Hanukkah, the Festival of Lights, is over and Christmas, also symbolized by lights, is now upon us.
Despite the pleas of retailers and the Governor, people I have spoken with are spending less this year on Christmas presents. More and more people are making their own gifts, or giving practical ones, like basic clothing.
In the spirit of the frugal holiday season, let me suggest some unusual gifts -- gifts of light.
A gift of life. How about donating a pint of blood through the American Red Cross? Do you have a dear friend or relative who cannot give blood for some reason? Give a pint in their name. You cannot get AIDS from donating blood.
According to the Red Cross, blood is really a series of products, platelets, red blood cells and plasma, to name but a few. So, if your gift cannot be used immediately, it can be separated into component parts and used in a variety of life-saving conditions. Besides, being a blood donor sets a wonderful example for your older teens.
Work gift certificates. Make out a gift certificate for your favorite charity, redeemable for whatever hours you can spare. This is a spinoff from the old work certificates that your young children may have given you. This is a terrific way for a family to donate to a charity of their choice. Discuss this idea with your children, giving them an opportunity to suggest causes they wish to help. Then, make out a certificate in the name of the whole family.
With so few chances for families to do things together nowadays, here is an excellent opportunity for everyone to get involved.
Gift-in-kind. The end of the year is a great time to clean out old closets, the garage, the backyard shed. Donate things that are in good shape to less fortunate people. Goodwill and the Salvation Army are two fine organizations to contact with your donations. You can even claim a tax deduction for your gift.
Life insurance. If you are a senior citizen, check over your life insurance policies. You may have one or two that you no longer need, since your family protection requirements are now lowered. Sign over the policy to a non-profit organization of your choice. There are attractive tax deductions associated with such a gift, too. Many charitable groups can provide information about the process. Speak to your financial adviser first, though.
Increase payroll deduction. Before the end of the year, ask the personnel officer at your place of work to boost your payroll deduction for the United Way (or other campaign) by just $1. Look at it this way. One dollar a week provides $52 that United Way will put to good use in 1992. If, instead, you take the $52, you would only see about $37.50 anyway, due to taxes. By donating it, you can claim the full deduction.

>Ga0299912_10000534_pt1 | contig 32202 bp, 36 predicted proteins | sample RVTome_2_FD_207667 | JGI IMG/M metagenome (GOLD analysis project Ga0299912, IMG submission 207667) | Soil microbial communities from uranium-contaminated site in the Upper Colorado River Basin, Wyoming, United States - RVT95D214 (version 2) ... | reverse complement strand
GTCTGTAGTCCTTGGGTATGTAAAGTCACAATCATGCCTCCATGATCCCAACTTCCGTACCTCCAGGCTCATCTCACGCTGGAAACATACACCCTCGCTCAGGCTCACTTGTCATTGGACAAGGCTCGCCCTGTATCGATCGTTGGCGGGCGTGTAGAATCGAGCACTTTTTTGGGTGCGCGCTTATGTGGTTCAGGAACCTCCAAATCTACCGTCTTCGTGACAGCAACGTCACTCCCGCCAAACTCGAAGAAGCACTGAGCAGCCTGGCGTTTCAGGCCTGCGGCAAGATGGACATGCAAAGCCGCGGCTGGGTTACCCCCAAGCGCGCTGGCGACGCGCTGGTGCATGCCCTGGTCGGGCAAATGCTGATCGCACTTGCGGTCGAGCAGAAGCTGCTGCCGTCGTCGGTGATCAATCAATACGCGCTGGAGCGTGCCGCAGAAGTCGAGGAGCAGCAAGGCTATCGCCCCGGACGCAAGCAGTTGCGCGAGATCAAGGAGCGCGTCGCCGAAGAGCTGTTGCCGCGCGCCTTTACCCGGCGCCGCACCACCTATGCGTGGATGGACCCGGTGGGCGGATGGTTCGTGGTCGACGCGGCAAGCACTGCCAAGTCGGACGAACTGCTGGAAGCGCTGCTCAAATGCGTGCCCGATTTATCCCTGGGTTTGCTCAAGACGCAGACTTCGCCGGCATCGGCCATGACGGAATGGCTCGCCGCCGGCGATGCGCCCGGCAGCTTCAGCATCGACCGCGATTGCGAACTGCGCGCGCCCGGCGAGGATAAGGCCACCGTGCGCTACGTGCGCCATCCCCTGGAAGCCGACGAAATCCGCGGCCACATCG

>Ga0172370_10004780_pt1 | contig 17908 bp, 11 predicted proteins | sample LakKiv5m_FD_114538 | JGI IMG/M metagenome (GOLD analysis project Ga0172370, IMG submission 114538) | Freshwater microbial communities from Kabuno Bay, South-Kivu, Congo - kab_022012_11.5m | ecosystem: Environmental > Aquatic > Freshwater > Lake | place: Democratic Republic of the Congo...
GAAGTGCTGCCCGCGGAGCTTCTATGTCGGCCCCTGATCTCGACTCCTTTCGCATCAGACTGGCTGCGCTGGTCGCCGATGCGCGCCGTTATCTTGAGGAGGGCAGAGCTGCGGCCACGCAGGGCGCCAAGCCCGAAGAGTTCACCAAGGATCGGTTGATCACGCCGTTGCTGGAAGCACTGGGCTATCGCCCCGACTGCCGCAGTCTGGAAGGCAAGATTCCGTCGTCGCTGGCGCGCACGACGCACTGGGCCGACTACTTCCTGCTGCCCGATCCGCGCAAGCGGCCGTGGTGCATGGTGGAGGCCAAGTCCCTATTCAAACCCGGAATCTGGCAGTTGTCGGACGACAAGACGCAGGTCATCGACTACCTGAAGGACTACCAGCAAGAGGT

What could United Way do with the extra money?
According to Mel Tansill, spokesman, "A gift of $1 each week will provide two nights of shelter, clothing, housing and employment counseling for a homeless person, provide a nutritious meal for 25 hungry children, provide an initial screening and counseling for an AIDS patient, provide a night of shelter and counseling for a family experiencing domestic violence, or provide five individual counseling sessions for persons coping with drug and alcohol abuse problems."
Pretty impressive, don't you think?
Hands-on group. Tired of trying to get together with friends whose family schedules conflict? Try putting together a friends and families work party. Decide on one open weekend date, then solicit your friends. Those who can't come this year will hear about all the fun they missed and will be sure to come the next.
Come up with a hands-on project for a local charity that can be done in 4 to 6 hours, like landscaping a local clinic, cleaning trash from a community stream, painting a YMCA or taking pledges for your public television station. The charity pays for the materials, you provide the bodies.
These are only a sprinkling of suggestions to make Christmas personally more rewarding. If you have other ideas for helping charities during this season, especially ones that get the entire family involved, send them to me in care of The Sun, 501 N. Calvert St., Baltimore, Md., 21278.
Les Picker, a consultant in the field of philanthropy, works with charitable organizations and for-profit companies.